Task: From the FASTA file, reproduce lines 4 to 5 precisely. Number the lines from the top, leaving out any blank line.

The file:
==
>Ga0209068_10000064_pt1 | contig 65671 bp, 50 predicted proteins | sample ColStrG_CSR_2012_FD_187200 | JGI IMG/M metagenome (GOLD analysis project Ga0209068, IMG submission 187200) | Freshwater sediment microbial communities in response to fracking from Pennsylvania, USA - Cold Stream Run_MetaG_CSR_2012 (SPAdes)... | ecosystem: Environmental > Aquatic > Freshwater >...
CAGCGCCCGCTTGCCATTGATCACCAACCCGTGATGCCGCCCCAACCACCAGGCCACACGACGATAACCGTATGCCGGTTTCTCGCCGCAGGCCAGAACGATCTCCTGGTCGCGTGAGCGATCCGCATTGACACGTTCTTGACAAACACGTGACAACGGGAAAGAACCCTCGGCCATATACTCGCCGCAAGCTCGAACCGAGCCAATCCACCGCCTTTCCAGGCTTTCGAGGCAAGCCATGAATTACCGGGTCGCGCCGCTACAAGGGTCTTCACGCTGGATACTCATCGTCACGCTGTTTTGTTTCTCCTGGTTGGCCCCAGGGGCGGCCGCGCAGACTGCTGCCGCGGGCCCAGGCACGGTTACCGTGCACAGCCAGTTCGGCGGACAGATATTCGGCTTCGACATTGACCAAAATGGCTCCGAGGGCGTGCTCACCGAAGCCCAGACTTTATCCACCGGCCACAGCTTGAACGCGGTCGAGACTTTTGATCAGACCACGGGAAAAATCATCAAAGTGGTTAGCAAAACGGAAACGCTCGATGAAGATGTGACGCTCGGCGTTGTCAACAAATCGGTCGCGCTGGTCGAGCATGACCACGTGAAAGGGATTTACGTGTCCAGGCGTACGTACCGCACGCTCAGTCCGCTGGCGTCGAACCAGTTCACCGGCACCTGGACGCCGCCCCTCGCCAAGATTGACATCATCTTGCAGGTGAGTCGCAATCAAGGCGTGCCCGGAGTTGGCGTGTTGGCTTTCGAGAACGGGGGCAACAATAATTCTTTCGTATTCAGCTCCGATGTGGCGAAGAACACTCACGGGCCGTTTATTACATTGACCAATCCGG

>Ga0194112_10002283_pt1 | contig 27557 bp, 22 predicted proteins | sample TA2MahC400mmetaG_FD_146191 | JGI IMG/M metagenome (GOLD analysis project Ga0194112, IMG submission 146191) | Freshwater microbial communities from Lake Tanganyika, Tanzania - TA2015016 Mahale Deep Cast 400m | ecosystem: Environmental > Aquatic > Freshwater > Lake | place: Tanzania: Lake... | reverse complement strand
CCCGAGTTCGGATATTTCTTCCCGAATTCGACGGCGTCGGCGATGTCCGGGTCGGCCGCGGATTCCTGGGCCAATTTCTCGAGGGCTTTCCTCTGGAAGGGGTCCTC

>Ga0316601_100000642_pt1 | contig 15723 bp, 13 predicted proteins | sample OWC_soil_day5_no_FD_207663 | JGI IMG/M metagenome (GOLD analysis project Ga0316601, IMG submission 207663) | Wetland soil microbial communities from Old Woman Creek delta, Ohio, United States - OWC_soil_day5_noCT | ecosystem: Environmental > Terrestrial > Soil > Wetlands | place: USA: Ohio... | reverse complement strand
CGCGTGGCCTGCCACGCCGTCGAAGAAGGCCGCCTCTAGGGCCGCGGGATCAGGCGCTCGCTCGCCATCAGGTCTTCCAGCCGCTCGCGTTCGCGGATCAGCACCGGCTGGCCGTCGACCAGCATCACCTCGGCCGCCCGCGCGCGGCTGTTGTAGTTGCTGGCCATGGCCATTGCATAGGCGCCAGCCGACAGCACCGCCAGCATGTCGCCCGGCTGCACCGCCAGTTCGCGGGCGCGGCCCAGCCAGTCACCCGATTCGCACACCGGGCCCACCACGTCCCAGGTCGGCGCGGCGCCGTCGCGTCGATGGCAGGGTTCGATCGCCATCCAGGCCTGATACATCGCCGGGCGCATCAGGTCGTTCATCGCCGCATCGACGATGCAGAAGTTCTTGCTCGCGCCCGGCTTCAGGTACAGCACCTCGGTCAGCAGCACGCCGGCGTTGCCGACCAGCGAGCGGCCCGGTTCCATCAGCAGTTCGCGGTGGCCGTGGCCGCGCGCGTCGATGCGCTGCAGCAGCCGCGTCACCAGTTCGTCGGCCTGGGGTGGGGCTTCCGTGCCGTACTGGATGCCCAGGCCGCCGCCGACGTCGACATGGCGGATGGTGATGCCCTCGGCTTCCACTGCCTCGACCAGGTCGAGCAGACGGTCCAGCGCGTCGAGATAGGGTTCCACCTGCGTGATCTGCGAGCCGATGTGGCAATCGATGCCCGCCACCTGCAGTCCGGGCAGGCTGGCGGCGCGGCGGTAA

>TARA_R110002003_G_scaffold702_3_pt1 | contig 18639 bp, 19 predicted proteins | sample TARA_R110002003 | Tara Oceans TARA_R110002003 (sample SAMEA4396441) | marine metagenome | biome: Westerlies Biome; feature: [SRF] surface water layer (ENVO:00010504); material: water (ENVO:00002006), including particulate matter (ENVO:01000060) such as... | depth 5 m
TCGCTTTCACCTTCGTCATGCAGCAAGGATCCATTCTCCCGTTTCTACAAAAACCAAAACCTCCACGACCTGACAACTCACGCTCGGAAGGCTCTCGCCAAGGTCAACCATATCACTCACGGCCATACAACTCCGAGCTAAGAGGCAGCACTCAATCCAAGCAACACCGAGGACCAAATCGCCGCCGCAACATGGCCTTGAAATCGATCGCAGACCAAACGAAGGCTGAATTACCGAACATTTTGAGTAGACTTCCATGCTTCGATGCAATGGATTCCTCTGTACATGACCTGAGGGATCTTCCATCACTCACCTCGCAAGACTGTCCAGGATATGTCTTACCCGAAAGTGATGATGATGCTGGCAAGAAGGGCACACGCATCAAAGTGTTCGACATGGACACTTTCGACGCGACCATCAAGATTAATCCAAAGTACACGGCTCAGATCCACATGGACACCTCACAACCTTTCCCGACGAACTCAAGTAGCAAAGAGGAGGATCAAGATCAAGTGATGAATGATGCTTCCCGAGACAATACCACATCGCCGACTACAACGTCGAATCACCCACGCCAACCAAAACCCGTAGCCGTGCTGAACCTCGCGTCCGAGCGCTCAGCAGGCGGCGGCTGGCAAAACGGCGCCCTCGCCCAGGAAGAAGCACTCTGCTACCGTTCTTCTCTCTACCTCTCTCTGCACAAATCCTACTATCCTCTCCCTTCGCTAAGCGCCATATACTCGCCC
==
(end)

CCCGAGTTCGGATATTTCTTCCCGAATTCGACGGCGTCGGCGATGTCCGGGTCGGCCGCGGATTCCTGGGCCAATTTCTCGAGGGCTTTCCTCTGGAAGGGGTCCTC

>Ga0316601_100000642_pt1 | contig 15723 bp, 13 predicted proteins | sample OWC_soil_day5_no_FD_207663 | JGI IMG/M metagenome (GOLD analysis project Ga0316601, IMG submission 207663) | Wetland soil microbial communities from Old Woman Creek delta, Ohio, United States - OWC_soil_day5_noCT | ecosystem: Environmental > Terrestrial > Soil > Wetlands | place: USA: Ohio... | reverse complement strand